IRS Proposes Regulations Clarifying Section 409A Regulations
On June 21, 2016, the IRS proposed regulations to clarify Section 409A regulations. The proposed regulations address certain specific provisions of the final regulations (which were published in December 2008) and are not intended to propose a general revision of, or broad changes to, the final regulations. Although the proposed regulations are not final yet, the IRS states that taxpayers may rely on the proposed regulations immediately. Comments and requests for a public hearing are due by September 20, 2016.
The Overview section of the guidance identifies 19 topics that the proposed regulations address, including provisions for what is and is not considered payment of compensation for 409A purposes, treatment of beneficiaries, payments on death, and the anti-abuse requirements of the correction opportunity allowed for noncompliant deferred compensation.
NAIC Adopts Principle-Based Reserving
On June 10, 2016, the NAIC adopted a recommendation from the Principle-Based Reserving Implementation Task Force that will activate principle-based reserving (PBR) starting on January 1, 2017.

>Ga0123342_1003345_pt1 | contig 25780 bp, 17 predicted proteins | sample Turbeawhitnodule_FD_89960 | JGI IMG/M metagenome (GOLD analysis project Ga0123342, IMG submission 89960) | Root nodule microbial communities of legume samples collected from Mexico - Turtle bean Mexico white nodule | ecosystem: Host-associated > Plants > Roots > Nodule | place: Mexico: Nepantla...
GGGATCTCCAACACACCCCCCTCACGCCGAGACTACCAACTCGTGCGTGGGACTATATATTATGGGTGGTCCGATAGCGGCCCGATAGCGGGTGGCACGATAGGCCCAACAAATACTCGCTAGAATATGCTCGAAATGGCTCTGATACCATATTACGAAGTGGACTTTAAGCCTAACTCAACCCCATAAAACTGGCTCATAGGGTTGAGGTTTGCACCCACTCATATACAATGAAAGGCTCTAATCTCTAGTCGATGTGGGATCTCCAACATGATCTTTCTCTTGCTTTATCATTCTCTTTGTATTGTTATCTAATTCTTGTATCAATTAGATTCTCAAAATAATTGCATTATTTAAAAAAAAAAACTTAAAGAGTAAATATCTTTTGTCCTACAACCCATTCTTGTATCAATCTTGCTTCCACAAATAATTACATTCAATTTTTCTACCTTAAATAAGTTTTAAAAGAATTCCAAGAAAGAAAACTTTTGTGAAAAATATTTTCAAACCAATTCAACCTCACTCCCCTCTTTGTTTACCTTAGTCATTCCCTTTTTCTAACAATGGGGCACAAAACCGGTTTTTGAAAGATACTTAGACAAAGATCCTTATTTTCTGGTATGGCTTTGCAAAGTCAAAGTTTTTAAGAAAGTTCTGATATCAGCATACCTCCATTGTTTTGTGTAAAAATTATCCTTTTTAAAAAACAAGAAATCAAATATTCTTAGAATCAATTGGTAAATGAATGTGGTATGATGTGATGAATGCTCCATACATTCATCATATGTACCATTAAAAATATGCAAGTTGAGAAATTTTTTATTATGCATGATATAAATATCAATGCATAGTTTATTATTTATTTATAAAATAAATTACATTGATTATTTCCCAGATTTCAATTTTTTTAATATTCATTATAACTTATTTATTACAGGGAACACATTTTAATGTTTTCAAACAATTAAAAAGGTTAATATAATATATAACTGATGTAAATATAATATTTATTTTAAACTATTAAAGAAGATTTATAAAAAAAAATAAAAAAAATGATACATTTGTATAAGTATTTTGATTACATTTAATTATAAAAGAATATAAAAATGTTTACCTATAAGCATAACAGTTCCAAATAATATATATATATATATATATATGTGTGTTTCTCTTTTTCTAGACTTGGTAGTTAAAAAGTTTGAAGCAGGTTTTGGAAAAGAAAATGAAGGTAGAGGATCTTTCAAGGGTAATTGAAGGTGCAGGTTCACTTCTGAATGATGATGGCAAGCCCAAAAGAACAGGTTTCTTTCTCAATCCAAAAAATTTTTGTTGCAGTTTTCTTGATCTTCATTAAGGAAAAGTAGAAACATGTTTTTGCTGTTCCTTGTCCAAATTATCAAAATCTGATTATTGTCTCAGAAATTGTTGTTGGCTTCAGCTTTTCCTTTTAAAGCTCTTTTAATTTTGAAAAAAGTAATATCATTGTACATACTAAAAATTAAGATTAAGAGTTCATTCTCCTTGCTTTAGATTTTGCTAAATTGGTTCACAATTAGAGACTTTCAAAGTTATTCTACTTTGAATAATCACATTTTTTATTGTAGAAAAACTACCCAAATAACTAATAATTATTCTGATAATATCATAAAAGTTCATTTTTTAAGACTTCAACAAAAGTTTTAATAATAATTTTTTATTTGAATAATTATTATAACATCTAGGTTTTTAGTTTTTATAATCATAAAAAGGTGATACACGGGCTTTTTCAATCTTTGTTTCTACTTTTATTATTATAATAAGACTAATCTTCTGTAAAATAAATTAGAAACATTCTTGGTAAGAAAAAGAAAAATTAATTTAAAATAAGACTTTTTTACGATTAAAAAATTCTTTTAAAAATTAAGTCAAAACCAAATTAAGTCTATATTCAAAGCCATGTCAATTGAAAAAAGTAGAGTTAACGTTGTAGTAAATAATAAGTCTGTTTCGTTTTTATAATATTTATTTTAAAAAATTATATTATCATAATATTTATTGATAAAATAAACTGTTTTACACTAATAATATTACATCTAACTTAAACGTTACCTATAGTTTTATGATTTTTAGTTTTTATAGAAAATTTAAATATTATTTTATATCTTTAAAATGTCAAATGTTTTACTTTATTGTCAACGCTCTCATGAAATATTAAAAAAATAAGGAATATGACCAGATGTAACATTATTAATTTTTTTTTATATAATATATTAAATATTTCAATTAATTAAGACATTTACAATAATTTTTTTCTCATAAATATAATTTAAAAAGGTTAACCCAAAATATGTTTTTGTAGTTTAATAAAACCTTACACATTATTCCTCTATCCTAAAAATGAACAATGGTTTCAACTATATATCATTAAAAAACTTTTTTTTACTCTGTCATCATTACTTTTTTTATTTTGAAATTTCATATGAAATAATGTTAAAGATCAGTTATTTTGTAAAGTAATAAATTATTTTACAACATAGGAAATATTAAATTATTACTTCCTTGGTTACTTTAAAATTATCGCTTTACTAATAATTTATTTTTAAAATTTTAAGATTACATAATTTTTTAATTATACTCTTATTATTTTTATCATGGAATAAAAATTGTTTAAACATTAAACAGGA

In order for states to implement PBR, they must adopt both the NAIC’s Standard Valuation Model Law (MDL 820) and the NAIC’s Standard Nonforfeiture Law (MDL 808) or a substantially similar law. According to the NAIC, 45 states, representing approximately 80% of direct written life and health premiums in the United States, have enacted these (or legislation with substantially similar terms and provisions).
Currently, an insurer’s reserves are based on a formulaic approach. PBR, in essence, replaces the formulaic approach with a system based on the insurer’s models. The level of reserves required for an insurance company will likely increase with respect to some products and decrease with respect to others. A report issued in January 2015 by the American Academy of Actuaries estimated that after 5 years, reserves would decrease by 5%. However, in looking at this estimate it is important to understand that PBR only applies to policies issued subsequent to implementation of PBR. The same report also projected a decrease of 38 to 64% of reserves for term life products, and a 44% decrease to 63% increase for Universal Life with Secondary Guarantee. Therefore, it is likely that PBR will continue to decrease reserve requirements as more policies are written that are subject to PBR.
PBR has been largely well received by the states, with the notable exception of New York. New York’s opposition to PBR was explained in a 2012 letter to the NAIC from the New York State Department of Financial Services. The thrust of the objection is that PBR will decrease reserves and therefore make insurance companies less likely to be able to meet long-term obligations to consumers.